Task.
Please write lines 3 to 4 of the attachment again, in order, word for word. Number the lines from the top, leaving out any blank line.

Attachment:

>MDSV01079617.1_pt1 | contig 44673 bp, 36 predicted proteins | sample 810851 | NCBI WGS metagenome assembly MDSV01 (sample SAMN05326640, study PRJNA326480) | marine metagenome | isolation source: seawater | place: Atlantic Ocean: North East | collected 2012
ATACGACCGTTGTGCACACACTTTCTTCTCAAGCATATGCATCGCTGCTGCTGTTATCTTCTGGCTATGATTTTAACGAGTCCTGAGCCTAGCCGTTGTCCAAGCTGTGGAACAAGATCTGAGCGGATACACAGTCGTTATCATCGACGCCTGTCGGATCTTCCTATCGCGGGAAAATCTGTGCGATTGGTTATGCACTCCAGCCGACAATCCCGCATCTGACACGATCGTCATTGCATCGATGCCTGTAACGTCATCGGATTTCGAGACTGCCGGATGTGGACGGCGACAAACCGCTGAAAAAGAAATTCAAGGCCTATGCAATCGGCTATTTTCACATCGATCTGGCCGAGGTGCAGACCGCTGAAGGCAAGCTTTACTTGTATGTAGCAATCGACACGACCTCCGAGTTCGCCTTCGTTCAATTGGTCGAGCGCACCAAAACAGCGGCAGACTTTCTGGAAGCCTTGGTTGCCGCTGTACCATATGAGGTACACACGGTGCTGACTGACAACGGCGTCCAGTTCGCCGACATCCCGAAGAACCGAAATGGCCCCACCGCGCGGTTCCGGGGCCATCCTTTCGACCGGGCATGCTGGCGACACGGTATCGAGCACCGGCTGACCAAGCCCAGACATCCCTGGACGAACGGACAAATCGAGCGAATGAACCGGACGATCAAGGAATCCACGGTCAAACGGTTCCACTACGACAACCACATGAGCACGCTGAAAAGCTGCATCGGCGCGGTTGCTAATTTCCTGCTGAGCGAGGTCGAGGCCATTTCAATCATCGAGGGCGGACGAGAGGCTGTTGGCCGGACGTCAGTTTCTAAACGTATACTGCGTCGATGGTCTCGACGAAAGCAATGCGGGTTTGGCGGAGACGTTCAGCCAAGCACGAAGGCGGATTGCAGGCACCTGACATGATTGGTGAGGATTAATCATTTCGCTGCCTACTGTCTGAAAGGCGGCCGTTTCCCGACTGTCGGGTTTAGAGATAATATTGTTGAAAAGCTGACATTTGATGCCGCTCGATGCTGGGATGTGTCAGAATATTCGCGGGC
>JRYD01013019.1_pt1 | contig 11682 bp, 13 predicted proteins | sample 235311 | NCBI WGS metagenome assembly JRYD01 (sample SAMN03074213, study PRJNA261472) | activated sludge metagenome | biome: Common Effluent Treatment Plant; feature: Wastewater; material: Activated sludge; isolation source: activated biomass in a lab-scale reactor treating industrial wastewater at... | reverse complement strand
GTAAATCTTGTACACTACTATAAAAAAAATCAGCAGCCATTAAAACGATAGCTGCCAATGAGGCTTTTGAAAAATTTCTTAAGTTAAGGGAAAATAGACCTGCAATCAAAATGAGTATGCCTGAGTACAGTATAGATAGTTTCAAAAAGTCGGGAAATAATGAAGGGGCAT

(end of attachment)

>JRYD01013019.1_pt1 | contig 11682 bp, 13 predicted proteins | sample 235311 | NCBI WGS metagenome assembly JRYD01 (sample SAMN03074213, study PRJNA261472) | activated sludge metagenome | biome: Common Effluent Treatment Plant; feature: Wastewater; material: Activated sludge; isolation source: activated biomass in a lab-scale reactor treating industrial wastewater at... | reverse complement strand
GTAAATCTTGTACACTACTATAAAAAAAATCAGCAGCCATTAAAACGATAGCTGCCAATGAGGCTTTTGAAAAATTTCTTAAGTTAAGGGAAAATAGACCTGCAATCAAAATGAGTATGCCTGAGTACAGTATAGATAGTTTCAAAAAGTCGGGAAATAATGAAGGGGCAT